Some of what is being proposed:
- This applies to direct and indirect, online and offline marketing:
|First, the framework would apply to all commercial entities that collect consumer data in both offline and online contexts, regardless of whether such entities interact directly with consumers.|
The FTC would allow "first person marketing" tracking. This means a merchant could track purchases and propose recommended products based on purchases from their website.
Other tracking, namely third person marketing - aka affiliate marketing - would require affirmative consumer consent before the tracking is allowed.
|With respect to all other commercial data collection and use, the framework would require companies to give consumers the ability to make informed and meaningful choices.|
- To allow consumers to opt-out of any tracking by requiring that you accept, recognize, and respect a "do not track" notification from the consumer's web browser
|The Commission recommends a simple, easy to use choice mechanism for consumers to opt out of the collection of information about their Internet behavior for targeted ads. The most practical method would probably involve the placement of a persistent setting, similar to a cookie, on the consumer's browser signaling the consumer's choices about being tracked and receiving targeted ads.|
- New requirement to store data and pay for it
|companies should implement reasonable and appropriate data retention periods, retaining consumer data for only as long as they have a specific and legitimate business need to do so. As noted above, the falling cost of data storage enables companies to retain data for long periods of time, at limited cost.|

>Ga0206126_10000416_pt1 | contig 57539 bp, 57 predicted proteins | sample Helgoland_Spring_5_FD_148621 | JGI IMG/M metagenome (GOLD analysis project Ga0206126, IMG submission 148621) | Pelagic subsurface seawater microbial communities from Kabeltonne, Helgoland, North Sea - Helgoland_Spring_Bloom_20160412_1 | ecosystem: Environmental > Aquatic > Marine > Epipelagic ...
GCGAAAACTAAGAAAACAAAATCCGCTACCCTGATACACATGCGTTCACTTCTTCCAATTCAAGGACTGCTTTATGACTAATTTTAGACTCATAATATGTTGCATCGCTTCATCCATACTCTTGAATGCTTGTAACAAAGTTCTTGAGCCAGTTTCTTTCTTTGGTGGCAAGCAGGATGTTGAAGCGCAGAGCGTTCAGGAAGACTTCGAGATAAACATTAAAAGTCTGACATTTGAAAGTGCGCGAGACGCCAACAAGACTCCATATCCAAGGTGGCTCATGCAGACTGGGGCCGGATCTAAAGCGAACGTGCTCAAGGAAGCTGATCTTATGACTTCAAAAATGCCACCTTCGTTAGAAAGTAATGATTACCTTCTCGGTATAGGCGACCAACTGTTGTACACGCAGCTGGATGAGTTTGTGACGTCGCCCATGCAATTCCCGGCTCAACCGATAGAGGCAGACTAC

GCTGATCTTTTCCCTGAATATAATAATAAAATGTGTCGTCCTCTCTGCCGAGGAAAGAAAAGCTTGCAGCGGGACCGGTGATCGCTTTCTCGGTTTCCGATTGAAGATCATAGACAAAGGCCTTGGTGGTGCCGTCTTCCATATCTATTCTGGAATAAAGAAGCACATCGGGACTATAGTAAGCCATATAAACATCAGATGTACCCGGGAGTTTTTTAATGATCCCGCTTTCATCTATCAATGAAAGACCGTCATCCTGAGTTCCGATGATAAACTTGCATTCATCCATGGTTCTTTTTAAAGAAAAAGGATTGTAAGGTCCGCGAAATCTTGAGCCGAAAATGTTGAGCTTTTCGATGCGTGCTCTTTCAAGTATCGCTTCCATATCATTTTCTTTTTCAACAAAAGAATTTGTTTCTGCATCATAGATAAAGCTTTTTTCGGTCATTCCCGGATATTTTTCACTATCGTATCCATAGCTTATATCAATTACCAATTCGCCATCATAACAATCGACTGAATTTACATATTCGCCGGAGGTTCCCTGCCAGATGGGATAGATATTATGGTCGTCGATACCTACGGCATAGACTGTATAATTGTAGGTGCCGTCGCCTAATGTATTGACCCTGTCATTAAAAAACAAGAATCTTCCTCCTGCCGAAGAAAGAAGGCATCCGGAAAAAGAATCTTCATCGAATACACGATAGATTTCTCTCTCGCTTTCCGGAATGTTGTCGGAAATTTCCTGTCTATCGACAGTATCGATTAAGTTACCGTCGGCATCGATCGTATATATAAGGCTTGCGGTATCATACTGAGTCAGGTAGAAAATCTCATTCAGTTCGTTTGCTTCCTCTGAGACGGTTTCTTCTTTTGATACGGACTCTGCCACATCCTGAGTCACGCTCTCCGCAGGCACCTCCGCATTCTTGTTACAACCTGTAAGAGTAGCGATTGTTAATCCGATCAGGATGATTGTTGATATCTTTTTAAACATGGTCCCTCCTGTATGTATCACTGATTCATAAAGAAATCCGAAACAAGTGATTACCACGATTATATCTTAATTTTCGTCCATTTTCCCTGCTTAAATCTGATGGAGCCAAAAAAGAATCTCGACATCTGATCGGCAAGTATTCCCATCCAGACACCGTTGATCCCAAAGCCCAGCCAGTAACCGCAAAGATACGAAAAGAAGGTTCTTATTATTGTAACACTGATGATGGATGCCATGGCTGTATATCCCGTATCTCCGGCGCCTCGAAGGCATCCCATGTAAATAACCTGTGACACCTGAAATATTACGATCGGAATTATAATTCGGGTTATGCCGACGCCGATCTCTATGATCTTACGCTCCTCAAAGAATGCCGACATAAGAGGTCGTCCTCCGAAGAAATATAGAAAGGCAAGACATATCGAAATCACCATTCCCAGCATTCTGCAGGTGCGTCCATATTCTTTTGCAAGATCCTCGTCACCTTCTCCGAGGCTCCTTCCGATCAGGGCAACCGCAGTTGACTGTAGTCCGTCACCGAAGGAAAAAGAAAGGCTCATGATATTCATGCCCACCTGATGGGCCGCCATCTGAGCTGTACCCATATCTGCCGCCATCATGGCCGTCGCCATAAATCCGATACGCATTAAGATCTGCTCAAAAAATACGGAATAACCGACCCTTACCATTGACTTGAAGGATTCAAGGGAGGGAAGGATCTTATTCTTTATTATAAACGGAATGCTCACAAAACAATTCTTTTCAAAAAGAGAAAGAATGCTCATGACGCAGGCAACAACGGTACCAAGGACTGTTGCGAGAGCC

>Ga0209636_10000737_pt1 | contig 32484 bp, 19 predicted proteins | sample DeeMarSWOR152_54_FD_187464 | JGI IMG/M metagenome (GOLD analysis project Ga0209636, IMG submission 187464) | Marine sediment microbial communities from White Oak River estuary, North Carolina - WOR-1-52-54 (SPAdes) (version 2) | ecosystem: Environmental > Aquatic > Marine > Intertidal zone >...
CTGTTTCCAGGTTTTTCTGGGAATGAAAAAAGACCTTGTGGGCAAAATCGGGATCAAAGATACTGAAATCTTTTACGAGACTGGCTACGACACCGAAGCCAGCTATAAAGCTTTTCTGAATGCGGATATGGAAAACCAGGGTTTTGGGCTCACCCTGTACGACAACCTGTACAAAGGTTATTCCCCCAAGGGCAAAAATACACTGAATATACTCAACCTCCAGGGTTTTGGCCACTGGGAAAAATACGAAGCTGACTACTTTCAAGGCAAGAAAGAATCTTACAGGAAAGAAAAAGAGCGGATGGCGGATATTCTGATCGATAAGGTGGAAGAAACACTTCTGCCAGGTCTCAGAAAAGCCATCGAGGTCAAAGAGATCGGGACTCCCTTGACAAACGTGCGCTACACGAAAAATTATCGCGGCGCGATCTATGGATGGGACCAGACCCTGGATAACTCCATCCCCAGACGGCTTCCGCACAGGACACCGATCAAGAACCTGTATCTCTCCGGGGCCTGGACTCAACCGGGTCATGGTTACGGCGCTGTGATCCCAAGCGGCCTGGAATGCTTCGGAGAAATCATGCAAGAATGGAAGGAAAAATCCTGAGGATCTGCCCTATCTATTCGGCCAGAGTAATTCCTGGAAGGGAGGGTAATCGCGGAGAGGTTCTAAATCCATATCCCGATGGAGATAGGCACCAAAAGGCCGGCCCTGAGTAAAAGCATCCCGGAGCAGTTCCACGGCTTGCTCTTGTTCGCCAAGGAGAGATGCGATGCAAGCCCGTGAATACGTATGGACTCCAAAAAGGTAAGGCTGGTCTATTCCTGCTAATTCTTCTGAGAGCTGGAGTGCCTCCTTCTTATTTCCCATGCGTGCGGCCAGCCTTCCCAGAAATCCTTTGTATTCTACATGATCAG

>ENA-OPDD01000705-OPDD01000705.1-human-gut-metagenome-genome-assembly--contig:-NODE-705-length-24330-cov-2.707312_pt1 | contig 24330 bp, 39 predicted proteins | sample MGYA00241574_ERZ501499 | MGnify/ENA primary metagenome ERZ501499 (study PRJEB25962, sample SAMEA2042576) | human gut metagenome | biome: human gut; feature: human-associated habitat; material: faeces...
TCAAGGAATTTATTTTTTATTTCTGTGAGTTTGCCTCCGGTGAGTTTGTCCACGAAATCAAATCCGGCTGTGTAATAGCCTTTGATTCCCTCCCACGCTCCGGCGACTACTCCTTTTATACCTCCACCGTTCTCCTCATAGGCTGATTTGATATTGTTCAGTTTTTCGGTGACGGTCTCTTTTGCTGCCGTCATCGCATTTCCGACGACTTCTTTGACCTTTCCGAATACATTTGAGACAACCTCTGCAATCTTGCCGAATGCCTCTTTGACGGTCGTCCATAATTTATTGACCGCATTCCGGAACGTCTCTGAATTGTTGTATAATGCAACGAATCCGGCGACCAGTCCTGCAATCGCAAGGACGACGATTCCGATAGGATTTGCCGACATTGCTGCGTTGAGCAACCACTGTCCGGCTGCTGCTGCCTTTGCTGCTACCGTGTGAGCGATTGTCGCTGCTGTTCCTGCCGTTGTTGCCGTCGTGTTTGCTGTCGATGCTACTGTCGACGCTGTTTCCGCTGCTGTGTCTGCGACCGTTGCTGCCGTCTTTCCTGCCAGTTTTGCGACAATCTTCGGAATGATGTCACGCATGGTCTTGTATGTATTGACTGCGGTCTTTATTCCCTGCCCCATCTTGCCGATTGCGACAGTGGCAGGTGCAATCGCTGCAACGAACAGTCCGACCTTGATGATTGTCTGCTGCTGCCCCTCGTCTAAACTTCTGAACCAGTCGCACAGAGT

- Obligation to test privacy notices to make sure consumers read and understand them
|privacy notices should provide clear, comparable, and concise descriptions of a company's overall data practices. They should clearly articulate who is collecting consumer data, why they are collecting it, and how such data will be used. Companies should standardize the format of their notices, as well as the terminology used. This could allow consumers to make choices based on privacy and will potentially drive competition on privacy issues. In addition, companies and industry associations should undertake consumer testing of privacy notices to ensure comprehension.|
FTC Staff Issues Privacy Report Offers Framework for Consumers, Businesses, and Policymakers
The 122 page proposal can be read here: